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Prince William Sound Study Shows Low Contamination Levels

Oct 23, 2019 | Monitor

Long-term monitoring in Prince William Sound shows lowest contamination levels in study’s history

Ferry on Prince William Sound at Whittier.

Christoph Strässler

Results from the Prince William Sound Regional Citizens’ Advisory Council efforts to monitor the long-term environmental impacts of the operation of Alyeska Pipeline Service Company’s Valdez Marine Terminal and associated tankers since the Exxon Valdez oil spill have shown oil contamination in Prince William Sound and the Gulf of Alaska has reached all-time low values. The council has been conducting environmental monitoring since 1993.

Alyeska and its owner companies have implemented several improvements over the years which have contributed to the reduction of pollutants being discharged. These include the elimination of single-hulled tankers and Alyeska’s ability to effectively operate their Ballast Water Treatment Facility which removes oil contamination from tanker ballast water.

“The council’s long-term monitoring program helps fulfill one of our responsibilities under the federal Oil Pollution Act of 1990 and is one of the longest running studies of its kind,” said Donna Schantz, executive director for the council. “The council is pleased to be able to recognize, through the results of this study, the efforts and commitment by Alyeska and the Trans Alaska Pipeline System shippers to reduce hydrocarbon releases into the waters of Prince William Sound and the Gulf of Alaska.”

In 2018, three types of samples were retrieved and analyzed from various locations for the study: blue mussels, marine sediments, and passive sampling devices (i.e., special plastic strips left in the water to which oil contamination can adhere). After being collected, these samples are sent out to laboratories for chemical analysis. The labs measure and report the various types of oil contamination in each sample. After the lab analysis is complete, environmental forensic scientists interpret the data and can identify the source of the oil contamination in some cases. Additionally, the passive sampling devices provide water quality information that is relevant when considering the potentially toxic impacts of low levels of oil contamination on sensitive life stages of marine life such as salmon and herring embryos.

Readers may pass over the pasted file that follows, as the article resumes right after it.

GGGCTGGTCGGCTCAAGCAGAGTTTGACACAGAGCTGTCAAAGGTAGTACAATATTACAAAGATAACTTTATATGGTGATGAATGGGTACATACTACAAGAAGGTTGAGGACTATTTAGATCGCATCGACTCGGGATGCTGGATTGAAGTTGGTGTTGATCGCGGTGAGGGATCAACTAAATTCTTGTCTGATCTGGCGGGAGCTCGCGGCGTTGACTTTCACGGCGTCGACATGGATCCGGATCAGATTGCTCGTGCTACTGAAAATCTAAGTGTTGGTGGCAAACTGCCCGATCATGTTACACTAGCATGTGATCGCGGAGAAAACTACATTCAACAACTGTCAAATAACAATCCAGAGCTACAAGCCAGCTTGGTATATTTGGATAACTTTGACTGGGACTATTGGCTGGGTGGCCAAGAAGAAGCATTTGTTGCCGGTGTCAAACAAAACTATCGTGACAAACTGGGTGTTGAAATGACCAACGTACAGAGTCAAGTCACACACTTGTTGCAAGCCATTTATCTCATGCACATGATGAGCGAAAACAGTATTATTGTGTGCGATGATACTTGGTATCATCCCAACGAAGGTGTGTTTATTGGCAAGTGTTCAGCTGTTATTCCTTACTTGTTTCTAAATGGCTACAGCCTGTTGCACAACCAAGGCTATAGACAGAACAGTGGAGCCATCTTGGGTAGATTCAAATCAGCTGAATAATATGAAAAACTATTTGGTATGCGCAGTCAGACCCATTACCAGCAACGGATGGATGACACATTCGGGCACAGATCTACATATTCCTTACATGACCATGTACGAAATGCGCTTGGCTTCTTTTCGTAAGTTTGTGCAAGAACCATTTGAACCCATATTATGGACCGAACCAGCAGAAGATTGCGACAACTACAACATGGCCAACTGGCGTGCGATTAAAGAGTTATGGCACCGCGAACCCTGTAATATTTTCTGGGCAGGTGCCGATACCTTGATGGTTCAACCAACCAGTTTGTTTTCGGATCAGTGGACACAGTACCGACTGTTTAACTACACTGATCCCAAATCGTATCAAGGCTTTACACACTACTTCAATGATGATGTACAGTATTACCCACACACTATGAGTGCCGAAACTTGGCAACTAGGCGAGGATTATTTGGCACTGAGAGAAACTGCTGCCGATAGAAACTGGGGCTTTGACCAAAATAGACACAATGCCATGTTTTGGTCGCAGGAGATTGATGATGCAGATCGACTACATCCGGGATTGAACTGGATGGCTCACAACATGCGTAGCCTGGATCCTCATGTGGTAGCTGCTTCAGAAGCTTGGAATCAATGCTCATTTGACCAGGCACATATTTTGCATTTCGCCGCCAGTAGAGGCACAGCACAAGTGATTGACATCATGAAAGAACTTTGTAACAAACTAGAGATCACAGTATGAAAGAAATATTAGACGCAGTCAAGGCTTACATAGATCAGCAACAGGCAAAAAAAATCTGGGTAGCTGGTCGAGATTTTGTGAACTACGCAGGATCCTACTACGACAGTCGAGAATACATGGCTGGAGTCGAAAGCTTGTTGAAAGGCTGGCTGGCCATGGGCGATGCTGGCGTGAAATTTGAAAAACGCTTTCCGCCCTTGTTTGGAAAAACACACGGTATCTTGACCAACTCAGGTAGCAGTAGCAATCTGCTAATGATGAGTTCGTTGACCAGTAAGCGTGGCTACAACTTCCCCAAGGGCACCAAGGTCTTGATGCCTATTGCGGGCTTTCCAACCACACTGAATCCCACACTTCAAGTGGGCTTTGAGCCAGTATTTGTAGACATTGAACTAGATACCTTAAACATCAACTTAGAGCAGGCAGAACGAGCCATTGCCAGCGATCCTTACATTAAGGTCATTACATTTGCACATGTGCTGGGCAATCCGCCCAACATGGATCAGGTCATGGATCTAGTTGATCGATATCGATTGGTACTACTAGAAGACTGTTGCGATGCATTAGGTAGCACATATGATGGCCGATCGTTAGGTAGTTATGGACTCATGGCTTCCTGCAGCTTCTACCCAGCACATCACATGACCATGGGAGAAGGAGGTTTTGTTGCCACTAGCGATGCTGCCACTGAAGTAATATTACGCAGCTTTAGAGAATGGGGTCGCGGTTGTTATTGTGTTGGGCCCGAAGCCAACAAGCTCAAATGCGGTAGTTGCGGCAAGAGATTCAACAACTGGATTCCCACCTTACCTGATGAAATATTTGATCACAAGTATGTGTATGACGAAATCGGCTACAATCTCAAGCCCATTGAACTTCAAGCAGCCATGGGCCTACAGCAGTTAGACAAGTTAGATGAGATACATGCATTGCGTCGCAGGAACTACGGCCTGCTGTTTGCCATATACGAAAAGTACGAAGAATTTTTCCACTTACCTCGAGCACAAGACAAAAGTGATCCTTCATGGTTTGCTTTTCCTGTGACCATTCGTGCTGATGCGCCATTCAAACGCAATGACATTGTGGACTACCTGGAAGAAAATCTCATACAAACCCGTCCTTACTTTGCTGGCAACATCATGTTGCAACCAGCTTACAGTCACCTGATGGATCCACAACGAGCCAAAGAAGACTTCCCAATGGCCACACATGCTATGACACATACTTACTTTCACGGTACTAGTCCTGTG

The council’s 2018 monitoring was noteworthy because of the geographic range of sampling. In most years the council limits its monitoring to Port Valdez, but every five years the sampling locations are expanded throughout Prince William Sound and the Gulf of Alaska, largely following the path of the Exxon Valdez oil spill. The monitoring in Port Valdez is mostly focused on assessing the environmental impacts of the Valdez Marine Terminal while the monitoring elsewhere is focused on assessing the impacts of oil tankers, including possible lingering oil from the Exxon Valdez spill. In addition to sites that were heavily oiled in 1989, the monitoring is also done at clean, unoiled control sites for comparison.

The 2018 samples showed overall oil contamination in the sampled region was very low. The oil concentrations measured in all the mussel tissue samples were below laboratory detection limits. The oil contamination measured with the passive sampling devices was below any known toxicity thresholds for sensitive marine organisms, such as pink salmon embryos. Compared to the historic range, dating back to 1993, oil concentrations in the marine sediments near the Valdez Marine Terminal and a clean control site were also low in 2018.

The detailed results of PWSRCAC’s 2018 environmental monitoring work can be found in the report “Long-Term Environmental Monitoring Program: 2018 Sampling Results and Interpretations” by Dr. James R. Payne and William B. Driskell of Payne Environmental Consultants, Incorporated: http://www.bit.ly/LTEMP2018report  

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